Canadian Biomass Magazine

Alberta’s Wheatland County debates biosolids use on agricultural lands

October 19, 2023
By John Watson, Local Journalism Initiative Reporter

A delegation from the City of Calgary presented to the Wheatland County Agricultural Service Board (ASB) regarding the use of biosolids, during the Oct. 4 meeting.

Biosolids are a nutrient and organic-rich material which is produced during wastewater treatment and function as a slow-release fertilizing soil amendment.

One of the primary benefits of the substance is the release of nitrogen, phosphorus, organic matter, and micronutrients into soil the material is mixed into.

Biosolids result from the treatment and breakdown of sewage sludge, which throughout the process is converted into usable biomass and carbon dioxide.


Myron Flexhaug, senior regulatory analyst regarding biosolids for the City of Calgary, indicated during the delegation’s presentation to the ASB, the use of biosolids replaces the need and reliance on chemical fertilizers, as well as improves soil water and nutrient retention.

Victoria Arnauld, who also spoke as part of the delegation, said despite concentrations of trace organic compounds in biosolids being present and detectable, they do not pose any risk.

Residents who are in the vicinity of areas currently seeing the use of biosolids and disposal of sewage sludge have raised concerns regarding its potential impact on local soil and water quality, as well as whether potentially dangerous substances are introduced into the food chain.

Heavy metals and “forever chemicals” being compounds that permanently remain in soils once introduced, are among the greatest concerns expressed by resident farmers.

Forever Chemicals refer to compounds related to Teflon, which are largely included in firefighting foams, paint, personal care products, non-stick cookware, fast food packaging, pesticides, and a host of other products.

A pilot project within Wheatland County saw biosolids introduced to land occupied by the Mountain View Hutterite Colony which was then used to grow willow trees for use within the City of Calgary.

The City of Calgary engaged in a study, partnering with the University of Waterloo to sample and test soil for “forever chemicals,” aiming to understand how biosolid applications would permanently alter soil composition, collecting and testing over 200 samples.

“We were blind-sided. These trees would be harvested for city parks, playgrounds and (the) zoo. At that time, we were told this biosolid compost would not be used on cropland and was not for food production,” said Elleanor Reinhardt, a concerned county resident and landowner.

“Now, here we are (with) no notification, (and) no transparency. We are told, ‘there must have been a misunderstanding.’”

After receiving complaints regarding communication with landowners, Flexhaug said the team is committed to being clearer with affected landowners in areas which are intended to see biosolid applications.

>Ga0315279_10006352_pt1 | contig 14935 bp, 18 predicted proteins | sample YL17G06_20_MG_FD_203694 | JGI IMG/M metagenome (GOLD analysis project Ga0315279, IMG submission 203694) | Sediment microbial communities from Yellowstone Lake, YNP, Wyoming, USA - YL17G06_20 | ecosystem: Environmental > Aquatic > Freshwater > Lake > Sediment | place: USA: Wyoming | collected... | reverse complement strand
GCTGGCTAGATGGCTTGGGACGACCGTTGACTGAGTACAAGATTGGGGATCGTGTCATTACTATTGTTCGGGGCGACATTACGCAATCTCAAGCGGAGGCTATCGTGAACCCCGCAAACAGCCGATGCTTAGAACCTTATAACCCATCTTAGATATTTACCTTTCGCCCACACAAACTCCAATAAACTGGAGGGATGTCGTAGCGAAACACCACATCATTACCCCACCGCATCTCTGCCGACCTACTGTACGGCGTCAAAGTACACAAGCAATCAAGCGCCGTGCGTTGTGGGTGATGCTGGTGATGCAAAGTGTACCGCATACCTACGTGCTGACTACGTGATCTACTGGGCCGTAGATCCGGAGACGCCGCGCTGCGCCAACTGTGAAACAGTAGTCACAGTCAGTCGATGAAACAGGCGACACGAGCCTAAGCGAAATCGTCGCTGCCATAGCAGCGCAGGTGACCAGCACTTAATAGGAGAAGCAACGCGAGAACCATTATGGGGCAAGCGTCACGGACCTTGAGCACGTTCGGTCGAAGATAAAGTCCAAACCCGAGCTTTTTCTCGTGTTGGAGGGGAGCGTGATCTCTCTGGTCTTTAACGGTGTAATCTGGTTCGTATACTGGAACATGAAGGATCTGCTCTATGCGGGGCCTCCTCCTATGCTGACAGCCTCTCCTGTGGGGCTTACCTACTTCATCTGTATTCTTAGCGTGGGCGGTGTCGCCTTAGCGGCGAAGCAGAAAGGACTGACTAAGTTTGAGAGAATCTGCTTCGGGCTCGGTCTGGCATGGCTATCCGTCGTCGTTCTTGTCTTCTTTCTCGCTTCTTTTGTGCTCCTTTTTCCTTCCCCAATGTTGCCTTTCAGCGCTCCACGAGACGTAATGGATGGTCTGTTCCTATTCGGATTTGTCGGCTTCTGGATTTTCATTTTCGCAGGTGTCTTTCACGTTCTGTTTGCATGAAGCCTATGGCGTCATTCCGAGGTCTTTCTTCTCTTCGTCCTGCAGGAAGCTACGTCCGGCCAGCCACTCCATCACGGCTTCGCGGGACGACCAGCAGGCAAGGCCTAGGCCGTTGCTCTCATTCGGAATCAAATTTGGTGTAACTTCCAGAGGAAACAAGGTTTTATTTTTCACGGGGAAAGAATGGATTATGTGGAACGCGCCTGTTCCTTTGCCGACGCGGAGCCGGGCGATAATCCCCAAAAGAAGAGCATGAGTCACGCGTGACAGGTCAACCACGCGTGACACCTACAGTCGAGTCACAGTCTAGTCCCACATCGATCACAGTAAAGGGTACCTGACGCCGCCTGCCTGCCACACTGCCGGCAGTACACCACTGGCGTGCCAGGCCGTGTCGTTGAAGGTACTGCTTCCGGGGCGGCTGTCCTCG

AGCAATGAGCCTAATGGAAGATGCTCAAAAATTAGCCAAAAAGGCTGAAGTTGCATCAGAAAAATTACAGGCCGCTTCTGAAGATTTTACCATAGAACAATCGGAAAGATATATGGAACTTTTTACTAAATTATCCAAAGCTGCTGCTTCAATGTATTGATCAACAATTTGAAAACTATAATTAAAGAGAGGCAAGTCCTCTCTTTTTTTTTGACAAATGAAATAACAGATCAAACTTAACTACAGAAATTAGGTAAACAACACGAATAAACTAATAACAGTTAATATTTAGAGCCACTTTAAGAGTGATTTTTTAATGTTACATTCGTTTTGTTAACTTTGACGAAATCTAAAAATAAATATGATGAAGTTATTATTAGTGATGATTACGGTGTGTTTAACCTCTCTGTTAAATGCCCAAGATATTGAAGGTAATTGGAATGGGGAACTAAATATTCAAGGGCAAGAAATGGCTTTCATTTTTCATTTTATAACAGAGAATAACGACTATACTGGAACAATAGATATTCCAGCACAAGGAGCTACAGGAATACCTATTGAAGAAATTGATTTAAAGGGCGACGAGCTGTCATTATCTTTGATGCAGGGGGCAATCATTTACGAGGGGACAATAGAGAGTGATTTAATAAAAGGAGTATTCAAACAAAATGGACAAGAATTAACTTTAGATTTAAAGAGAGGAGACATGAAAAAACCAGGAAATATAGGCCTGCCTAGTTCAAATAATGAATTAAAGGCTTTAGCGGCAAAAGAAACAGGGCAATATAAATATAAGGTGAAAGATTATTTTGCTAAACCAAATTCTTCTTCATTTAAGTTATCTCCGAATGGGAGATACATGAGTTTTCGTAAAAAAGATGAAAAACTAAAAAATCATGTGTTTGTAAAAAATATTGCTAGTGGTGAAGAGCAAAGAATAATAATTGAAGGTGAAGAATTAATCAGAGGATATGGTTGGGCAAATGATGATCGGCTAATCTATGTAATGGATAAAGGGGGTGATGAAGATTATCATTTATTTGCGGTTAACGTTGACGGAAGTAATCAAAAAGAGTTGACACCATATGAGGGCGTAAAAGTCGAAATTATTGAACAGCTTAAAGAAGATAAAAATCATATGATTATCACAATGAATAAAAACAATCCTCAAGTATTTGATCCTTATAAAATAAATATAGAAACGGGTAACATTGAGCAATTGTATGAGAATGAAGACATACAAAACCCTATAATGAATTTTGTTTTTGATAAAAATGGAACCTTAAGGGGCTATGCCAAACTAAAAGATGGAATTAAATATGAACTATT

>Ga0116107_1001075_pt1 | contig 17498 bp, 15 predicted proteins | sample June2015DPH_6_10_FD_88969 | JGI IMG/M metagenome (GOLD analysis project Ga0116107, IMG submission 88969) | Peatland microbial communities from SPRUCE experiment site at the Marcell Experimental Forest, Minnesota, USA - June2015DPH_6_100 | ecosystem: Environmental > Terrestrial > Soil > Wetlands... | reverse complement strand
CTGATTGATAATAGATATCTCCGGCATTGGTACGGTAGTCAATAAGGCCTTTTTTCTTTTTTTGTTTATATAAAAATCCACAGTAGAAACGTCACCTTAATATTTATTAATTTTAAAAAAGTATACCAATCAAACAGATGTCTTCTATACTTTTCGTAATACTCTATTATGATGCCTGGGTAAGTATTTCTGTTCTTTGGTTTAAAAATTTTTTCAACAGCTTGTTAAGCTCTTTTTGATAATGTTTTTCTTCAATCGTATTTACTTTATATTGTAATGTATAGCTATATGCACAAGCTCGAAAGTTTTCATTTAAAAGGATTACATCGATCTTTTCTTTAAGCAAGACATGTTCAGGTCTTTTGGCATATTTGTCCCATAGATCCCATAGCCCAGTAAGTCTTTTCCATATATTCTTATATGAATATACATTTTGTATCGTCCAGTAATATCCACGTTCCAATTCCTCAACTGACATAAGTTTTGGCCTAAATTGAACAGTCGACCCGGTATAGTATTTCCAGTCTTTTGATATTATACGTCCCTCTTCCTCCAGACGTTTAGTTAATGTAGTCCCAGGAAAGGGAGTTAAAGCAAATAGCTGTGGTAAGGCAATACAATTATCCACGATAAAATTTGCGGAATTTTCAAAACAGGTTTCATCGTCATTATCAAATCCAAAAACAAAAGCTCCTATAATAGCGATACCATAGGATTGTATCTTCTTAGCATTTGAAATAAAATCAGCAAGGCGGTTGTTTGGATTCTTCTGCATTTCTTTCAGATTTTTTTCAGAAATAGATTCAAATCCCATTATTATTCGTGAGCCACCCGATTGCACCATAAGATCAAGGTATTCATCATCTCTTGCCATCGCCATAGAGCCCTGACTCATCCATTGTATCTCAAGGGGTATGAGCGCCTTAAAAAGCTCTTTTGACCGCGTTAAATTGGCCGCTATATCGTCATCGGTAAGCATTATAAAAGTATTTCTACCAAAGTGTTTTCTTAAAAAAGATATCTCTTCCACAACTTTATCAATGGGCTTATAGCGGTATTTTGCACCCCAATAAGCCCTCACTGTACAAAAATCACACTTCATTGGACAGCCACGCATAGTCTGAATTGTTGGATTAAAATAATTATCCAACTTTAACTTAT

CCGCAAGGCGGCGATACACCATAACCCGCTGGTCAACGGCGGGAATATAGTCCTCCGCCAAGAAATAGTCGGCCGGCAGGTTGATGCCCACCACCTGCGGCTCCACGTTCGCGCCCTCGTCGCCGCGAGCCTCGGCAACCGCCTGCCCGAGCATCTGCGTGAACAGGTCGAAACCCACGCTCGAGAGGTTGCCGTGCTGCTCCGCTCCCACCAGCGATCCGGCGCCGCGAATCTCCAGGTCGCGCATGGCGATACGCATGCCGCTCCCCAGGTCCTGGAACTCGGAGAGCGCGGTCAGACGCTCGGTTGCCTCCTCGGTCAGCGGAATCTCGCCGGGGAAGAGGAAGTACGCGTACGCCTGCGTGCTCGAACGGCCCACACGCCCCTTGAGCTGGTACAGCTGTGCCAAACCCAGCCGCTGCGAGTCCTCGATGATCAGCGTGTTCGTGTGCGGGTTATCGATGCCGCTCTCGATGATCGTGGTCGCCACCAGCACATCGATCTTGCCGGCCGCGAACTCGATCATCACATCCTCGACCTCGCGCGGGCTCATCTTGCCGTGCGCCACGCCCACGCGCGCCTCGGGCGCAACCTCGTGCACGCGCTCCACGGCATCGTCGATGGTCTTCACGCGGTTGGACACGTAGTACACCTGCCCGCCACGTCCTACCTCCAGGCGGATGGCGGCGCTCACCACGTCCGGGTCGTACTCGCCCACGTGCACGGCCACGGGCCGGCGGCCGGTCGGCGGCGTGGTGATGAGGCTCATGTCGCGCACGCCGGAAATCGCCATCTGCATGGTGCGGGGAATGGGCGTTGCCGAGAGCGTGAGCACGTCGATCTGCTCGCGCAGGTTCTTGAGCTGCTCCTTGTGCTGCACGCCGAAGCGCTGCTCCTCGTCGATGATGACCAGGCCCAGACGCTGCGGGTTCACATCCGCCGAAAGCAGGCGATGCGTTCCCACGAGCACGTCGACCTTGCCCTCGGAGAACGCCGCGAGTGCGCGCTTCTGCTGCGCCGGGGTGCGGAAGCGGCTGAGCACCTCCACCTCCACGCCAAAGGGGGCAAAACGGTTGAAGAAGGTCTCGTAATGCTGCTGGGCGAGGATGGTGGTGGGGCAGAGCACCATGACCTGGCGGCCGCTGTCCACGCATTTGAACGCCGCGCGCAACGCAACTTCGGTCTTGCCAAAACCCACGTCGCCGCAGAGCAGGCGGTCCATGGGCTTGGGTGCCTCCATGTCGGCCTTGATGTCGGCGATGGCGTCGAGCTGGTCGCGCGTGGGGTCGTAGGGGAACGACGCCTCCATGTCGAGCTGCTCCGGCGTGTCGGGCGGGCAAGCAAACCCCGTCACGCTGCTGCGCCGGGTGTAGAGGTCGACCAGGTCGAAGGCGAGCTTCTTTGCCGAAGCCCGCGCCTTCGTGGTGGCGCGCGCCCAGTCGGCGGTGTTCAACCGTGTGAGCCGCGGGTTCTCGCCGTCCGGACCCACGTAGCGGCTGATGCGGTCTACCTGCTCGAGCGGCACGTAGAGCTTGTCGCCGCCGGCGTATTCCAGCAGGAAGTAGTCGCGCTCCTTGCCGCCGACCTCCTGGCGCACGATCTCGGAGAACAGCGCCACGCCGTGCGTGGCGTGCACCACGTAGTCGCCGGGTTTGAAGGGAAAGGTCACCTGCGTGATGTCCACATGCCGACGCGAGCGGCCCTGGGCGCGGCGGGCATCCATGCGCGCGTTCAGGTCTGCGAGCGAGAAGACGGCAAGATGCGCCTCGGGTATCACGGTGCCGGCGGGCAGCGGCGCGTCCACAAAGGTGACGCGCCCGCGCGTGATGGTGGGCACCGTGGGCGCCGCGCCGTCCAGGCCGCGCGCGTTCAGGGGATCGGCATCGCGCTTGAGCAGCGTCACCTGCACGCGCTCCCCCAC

In the interest of landowners adjacent to biosolid use areas, ASB member Amber Link asked whether land within the City of Calgary would be suitable for applications of biosolids, and if not, what would preclude the application of biosolids within the city.

“I can’t specifically say if there is suitable land there. The benefit of the biosolids is as a slow release fertilizer. To my knowledge, we have never looked at whether there is suitable land within the city boundaries as far as land application goes,” said Flexhaug.

The delegation also specified, in places where biosolids are applied, there are strict federal and provincial regulations set in place which prevent certain crops from being grown on biosolid use land, including plants which may be eaten raw.

“I believe that they (local farmers) are looking at long term issues, and unseen changes in the future. What was acceptable 10 years ago is not acceptable now, and then you’re stuck with it. Once it is there, it is there (referring to heavy metals and ‘forever chemicals’),” said Klassen. “By design, these wastewater plants concentrate that into sludge, and it is just what happens. It is everything that you put down the toilet, and even (from) an industrial site, goes through a process, but short of incinerating it, a lot of that stuff will stay in the product – in the sludge.”

ASB Chair, Shannon Laprise explained the board sees biosolids as a potentially valuable resource for agriculture producers, but will work with the city to ensure that practices in the county do not negatively affect agriculturalists and residents.

The matter will continue to be discussed before the ASB before any final decisions are made, with no exact date being yet specified for the topic to return.

John Watson is a Local Journalism Initiative Reporter for the Strathmore Times.

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